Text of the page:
The tones sounded and Windsor firefighter Brandon Dumouchelle rushed to get his gear on. He knew the call could result in being away for hours on end. He knew he could be in store for an afternoon and evening of tedious, thankless work.
But, like so many volunteers in this region, he answered the call — and missed his daughter's fourth birthday.
He mentioned this, in passing, as he worked with the Windsor Fire Department as they tried to save the historic building that once housed the Edgehill School for Girls.
Volunteer firefighters miss out on so many special moments, events and anniversaries. They give their time, willingly, to help others in need. They do so, time after time. It could be Christmas morning. If there's an emergency, they fly out the door, heading to the unknown.
On Sept. 1, when the lives of the residents of 790 King St. were thrown into chaos, volunteer firefighters from at least a dozen stations were mobilizing. They were cancelling their plans. They were leaving work — a paying job — so that they could help others.
It's estimated between 60-70 firefighters were on scene, with an additional 110-120 firefighters providing back-fill for the stations who sent men and women to Windsor.
When disaster strikes, these volunteers are there to help, regardless of the day, regardless of the hour.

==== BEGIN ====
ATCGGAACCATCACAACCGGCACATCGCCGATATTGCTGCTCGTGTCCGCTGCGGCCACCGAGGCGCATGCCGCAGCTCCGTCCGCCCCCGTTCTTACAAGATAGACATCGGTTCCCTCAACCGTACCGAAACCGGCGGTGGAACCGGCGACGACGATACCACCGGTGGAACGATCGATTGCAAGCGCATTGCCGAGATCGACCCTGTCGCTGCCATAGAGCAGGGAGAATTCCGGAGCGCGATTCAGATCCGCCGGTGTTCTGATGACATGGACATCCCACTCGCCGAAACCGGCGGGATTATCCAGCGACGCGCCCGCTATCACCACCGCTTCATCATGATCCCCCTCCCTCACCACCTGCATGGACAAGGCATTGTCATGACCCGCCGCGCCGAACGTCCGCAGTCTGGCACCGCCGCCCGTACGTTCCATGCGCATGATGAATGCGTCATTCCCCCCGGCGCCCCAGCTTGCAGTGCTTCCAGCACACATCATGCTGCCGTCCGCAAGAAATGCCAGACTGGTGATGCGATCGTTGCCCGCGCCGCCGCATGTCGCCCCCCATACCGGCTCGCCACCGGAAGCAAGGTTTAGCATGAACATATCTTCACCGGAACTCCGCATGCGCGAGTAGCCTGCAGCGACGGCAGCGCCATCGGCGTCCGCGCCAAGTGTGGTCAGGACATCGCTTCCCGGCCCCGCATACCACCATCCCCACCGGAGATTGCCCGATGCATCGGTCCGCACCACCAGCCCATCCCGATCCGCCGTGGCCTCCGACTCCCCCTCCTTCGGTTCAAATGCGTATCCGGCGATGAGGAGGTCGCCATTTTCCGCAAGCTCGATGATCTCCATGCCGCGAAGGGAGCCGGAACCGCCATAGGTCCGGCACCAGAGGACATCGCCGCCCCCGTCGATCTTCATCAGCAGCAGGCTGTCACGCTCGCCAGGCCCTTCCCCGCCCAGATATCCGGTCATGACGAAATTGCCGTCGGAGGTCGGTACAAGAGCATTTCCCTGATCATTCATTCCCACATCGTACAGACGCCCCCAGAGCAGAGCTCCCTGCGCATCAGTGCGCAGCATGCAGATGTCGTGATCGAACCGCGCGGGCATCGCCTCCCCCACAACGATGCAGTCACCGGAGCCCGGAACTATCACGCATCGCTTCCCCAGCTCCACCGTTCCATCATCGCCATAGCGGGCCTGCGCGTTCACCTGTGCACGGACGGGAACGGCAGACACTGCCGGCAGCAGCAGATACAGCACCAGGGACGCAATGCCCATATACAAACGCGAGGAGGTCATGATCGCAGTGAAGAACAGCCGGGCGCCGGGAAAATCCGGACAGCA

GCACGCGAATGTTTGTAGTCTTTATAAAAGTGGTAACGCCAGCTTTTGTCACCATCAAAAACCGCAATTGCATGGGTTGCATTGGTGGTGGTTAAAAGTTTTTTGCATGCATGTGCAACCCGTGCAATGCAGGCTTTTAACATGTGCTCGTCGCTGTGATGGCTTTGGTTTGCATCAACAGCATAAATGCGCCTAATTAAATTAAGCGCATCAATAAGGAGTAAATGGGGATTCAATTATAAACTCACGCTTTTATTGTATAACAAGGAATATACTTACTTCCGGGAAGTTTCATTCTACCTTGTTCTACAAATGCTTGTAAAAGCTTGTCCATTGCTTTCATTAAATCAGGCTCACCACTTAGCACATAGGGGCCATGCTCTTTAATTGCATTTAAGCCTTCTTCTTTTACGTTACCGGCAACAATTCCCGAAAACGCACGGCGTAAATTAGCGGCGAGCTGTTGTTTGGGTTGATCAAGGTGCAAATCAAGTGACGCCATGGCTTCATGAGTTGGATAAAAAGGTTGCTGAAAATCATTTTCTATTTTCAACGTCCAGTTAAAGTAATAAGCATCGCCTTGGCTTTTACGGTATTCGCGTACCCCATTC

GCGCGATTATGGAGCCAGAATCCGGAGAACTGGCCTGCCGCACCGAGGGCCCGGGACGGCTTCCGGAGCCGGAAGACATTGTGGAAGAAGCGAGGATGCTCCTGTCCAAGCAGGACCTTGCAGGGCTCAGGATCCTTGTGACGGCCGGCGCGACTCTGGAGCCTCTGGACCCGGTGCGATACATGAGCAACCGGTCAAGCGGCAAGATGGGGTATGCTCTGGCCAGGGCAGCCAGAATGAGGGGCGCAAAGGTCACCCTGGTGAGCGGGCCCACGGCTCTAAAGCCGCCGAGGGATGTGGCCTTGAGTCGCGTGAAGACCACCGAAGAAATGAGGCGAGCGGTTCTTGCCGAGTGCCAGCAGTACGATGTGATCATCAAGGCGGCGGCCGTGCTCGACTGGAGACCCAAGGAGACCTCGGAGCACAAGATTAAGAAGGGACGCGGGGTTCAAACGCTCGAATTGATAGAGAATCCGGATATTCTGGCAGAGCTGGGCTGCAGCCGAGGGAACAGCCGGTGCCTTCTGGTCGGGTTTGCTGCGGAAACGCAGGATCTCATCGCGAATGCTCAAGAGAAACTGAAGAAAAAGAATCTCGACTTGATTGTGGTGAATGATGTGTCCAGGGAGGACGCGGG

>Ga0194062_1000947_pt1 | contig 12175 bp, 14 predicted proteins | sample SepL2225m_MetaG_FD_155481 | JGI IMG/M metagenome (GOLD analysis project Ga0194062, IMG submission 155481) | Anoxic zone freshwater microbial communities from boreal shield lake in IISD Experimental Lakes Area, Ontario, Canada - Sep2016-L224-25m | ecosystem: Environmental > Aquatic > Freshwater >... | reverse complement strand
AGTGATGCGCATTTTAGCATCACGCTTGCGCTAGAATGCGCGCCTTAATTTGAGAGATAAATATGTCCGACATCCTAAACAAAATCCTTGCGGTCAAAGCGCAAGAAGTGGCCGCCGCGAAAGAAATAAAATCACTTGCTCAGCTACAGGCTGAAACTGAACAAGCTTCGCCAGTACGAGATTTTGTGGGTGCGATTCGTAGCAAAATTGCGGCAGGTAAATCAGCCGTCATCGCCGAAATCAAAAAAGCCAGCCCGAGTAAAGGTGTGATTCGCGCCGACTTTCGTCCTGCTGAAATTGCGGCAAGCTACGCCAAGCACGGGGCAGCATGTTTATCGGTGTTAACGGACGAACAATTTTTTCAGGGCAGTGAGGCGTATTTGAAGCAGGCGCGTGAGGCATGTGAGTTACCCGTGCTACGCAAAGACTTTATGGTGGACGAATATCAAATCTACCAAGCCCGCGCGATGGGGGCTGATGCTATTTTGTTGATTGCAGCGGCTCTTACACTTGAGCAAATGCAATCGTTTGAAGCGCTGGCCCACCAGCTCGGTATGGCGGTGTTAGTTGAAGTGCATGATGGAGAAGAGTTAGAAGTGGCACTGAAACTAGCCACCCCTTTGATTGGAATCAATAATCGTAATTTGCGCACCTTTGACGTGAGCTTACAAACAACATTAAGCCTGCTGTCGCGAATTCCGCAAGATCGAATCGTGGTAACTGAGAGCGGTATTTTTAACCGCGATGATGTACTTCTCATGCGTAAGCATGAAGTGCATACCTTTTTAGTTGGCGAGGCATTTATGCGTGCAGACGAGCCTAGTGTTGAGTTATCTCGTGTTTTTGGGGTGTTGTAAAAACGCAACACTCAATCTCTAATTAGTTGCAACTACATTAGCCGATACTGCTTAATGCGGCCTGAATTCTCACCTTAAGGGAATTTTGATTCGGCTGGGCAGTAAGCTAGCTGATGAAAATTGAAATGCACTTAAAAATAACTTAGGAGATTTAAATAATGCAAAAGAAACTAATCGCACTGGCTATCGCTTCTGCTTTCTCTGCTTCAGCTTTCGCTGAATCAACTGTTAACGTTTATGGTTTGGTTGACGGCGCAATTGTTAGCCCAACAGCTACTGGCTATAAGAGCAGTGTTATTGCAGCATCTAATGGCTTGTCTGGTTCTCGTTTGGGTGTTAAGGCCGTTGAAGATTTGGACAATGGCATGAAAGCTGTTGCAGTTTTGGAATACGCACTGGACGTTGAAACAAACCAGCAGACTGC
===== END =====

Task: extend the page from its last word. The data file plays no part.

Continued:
For a call that began at 2:40 p.m., some firefighters didn't get home until the wee morning hours — and some stayed until after sunrise. Many of them caught a few hours sleep and headed into work.
Although the firefighters couldn't save the main structure — it was deemed a lost cause early on — they did keep the fire from spreading and destroying the adjoining units, and they saved some pets in the process.
It was a good knockdown. It was a well-coordinated effort. It showed teamwork under stressful conditions. It showed what can be accomplished by working together.
They train hard all year round in the hopes that they won't have to put what they learned into practice. They're at the ready 24/7.
It would be very difficult to try to put a price tag on what our volunteer firefighters give us. It's more than just saving property and lives. They give us a sense of security and peace of mind. They're everyday heroes — and really deserve a big thank you.